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Old 06-01-2012, 08:55 AM   #11
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7014 and 7018 welds with the PP256. 160A on the 1/2" plate welds.









I'm a newbie at TIG, but it seems to work well for that too.

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Old 06-04-2012, 04:21 AM   #12
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Really nice stick work. My welds drastically improved when I ran out of a found stash of 30 year old rod and bought some new. My stick welds are not near as nice and neat as your work, you look like you've done that before.

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Old 06-04-2012, 04:30 AM   #13
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Thanks.

I've never welded professionally and I've never taken a welding class. All self taught.

I only weld about 20 pounds of rod a year, but I've been doing it for 35 years, since I was a kid, so you catch on after a while.

Like I said, my PP256 welds really nice on stick. I don't think I ever laid a bead that nice with my Miller Dialarc 250.

My Powerarc 300 came in on Friday. I wired it in, but I haven't used it.

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Old 06-04-2012, 04:32 AM   #14
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I am going to cut corny kegs apart and shorten them to 10-12" so they fit in my fridge beside the milk, to take HB to parties and such.

I am going to TIG them together at the joint. The hard part will be cutting them for a nice fit with no gaps at the joint.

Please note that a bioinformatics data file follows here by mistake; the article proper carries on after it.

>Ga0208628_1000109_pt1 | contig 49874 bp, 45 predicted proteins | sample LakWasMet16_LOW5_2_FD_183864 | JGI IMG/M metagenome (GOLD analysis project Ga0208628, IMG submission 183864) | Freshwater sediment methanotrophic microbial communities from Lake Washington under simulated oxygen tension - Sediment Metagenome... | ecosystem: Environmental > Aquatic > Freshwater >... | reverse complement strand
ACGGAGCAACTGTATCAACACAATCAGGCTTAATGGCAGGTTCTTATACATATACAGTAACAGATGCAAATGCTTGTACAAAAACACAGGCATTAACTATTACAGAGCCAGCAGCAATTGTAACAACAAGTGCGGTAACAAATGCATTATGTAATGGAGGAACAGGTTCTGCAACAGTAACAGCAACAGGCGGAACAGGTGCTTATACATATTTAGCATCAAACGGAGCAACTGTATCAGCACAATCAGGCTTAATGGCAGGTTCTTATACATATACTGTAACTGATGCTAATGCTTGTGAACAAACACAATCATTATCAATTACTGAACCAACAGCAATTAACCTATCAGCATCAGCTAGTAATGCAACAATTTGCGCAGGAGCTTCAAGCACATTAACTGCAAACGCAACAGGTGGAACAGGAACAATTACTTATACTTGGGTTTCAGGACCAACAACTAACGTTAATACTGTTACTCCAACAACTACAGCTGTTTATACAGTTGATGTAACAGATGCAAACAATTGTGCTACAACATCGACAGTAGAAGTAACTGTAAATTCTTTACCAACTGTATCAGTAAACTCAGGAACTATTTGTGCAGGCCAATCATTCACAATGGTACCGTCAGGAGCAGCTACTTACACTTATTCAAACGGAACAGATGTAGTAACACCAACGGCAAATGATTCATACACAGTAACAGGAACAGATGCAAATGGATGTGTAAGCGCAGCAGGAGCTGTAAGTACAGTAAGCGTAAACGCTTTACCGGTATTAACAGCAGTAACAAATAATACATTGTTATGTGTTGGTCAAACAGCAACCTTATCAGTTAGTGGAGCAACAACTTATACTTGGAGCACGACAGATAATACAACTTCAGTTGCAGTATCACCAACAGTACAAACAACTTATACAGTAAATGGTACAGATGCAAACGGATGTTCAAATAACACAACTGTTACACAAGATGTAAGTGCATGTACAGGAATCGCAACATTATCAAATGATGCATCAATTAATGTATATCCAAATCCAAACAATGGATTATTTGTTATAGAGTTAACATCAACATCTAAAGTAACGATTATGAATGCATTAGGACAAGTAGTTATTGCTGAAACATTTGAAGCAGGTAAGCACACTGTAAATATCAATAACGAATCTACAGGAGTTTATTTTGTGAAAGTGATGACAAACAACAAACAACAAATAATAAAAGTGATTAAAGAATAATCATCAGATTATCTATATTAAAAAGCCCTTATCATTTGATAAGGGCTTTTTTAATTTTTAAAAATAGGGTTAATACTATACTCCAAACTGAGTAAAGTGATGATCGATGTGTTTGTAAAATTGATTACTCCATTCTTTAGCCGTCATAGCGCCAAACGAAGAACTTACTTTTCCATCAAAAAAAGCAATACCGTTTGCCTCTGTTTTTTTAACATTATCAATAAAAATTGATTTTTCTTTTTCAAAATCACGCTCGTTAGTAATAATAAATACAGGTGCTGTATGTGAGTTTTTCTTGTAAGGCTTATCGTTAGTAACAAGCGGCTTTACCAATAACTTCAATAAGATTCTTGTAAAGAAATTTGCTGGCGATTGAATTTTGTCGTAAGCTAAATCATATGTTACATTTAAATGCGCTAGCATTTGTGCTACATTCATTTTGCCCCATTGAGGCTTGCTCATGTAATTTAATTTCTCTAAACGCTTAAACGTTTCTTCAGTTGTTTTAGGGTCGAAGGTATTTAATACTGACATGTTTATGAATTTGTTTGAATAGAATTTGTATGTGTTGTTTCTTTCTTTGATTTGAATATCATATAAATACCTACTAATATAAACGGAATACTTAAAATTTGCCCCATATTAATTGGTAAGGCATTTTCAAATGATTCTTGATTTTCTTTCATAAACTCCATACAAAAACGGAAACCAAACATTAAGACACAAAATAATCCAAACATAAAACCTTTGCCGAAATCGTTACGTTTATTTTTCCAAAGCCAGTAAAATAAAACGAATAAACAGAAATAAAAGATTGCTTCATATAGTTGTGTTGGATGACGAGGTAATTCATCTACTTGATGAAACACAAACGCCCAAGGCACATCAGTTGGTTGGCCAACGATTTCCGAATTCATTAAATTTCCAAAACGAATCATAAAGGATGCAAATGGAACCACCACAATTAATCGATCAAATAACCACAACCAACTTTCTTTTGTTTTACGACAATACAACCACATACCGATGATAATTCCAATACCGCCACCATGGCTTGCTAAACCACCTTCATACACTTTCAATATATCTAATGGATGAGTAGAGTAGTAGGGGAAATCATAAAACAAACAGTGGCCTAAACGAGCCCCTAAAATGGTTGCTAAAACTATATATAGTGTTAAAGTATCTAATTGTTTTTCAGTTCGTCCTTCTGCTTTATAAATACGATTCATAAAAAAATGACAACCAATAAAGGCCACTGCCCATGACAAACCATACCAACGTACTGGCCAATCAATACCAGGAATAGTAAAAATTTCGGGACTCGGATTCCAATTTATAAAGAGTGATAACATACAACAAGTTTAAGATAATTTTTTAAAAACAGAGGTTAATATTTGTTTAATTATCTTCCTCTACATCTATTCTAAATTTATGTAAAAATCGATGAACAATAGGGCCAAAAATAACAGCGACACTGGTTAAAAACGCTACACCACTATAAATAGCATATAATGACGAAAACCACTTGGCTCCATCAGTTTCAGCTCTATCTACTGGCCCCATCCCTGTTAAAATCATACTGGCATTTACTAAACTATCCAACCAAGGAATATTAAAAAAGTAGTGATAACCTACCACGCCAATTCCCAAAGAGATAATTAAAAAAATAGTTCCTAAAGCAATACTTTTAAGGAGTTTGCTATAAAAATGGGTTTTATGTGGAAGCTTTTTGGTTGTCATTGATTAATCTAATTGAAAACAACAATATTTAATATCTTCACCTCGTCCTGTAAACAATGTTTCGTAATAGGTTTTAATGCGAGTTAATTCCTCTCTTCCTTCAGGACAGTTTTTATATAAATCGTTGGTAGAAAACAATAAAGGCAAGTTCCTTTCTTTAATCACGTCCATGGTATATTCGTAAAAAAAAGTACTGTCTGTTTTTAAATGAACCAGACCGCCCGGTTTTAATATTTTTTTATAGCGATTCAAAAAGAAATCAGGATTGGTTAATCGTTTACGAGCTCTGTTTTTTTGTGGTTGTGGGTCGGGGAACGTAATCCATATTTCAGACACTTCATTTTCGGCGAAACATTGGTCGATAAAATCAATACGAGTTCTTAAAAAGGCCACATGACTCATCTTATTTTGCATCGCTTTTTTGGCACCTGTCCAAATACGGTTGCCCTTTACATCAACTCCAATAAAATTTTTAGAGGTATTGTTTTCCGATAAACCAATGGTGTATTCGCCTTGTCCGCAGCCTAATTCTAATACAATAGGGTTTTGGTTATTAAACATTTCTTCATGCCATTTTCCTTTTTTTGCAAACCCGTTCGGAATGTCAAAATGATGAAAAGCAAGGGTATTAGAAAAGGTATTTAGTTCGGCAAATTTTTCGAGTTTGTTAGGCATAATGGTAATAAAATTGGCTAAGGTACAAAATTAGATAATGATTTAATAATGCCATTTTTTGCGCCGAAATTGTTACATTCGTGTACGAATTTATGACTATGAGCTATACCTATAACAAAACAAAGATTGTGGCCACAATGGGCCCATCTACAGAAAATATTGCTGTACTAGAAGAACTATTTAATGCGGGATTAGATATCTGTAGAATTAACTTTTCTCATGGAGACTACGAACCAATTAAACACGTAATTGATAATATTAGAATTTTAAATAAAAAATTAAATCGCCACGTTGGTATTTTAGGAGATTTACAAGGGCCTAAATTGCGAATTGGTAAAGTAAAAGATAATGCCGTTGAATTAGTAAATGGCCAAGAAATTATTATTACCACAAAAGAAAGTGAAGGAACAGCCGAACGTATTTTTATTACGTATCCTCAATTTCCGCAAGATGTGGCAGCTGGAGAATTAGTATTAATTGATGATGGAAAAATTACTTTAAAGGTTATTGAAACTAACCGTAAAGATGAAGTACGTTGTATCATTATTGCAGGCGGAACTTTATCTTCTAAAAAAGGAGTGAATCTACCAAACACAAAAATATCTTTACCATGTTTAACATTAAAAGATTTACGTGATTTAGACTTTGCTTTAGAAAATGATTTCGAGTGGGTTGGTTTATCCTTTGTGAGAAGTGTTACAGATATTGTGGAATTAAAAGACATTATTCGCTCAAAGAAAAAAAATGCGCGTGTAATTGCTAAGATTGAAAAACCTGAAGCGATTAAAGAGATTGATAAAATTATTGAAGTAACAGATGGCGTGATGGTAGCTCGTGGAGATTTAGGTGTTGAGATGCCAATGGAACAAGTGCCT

After about 15 of them, I should be good at TIGing thin SS !

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Old 06-04-2012, 09:44 AM   #15
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The jury is still out on Everlast. Some folks love em, some hate em and a few just dont care either way. I have read and heard the good bad and ugly but would be willing to give one a try. Seems like they are good or bad right out of the box so it doesn't take long to know if you got a good one or not. Good luck with the new machine and keep us posted on your results, issues, likes, and dislikes. The most common dislike I have seen is the extra large tig torch being a PITA, but thats about it so far.
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Old 06-04-2012, 02:17 PM   #16
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I'm 3 for 3 with Everlast, providing the PowerArc 300 actually welds. It certainly turns on and strikes an arc.

I actually bought the PowerArc 300 partly because when I searched I found horror stories, so its my insurance machine. That and I wanted more duty cycle when stick welding at high amps.

One of the things I didn't like about the PP256 is that if it goes down, I would lose my arc, TIG and plasma functionality all at once.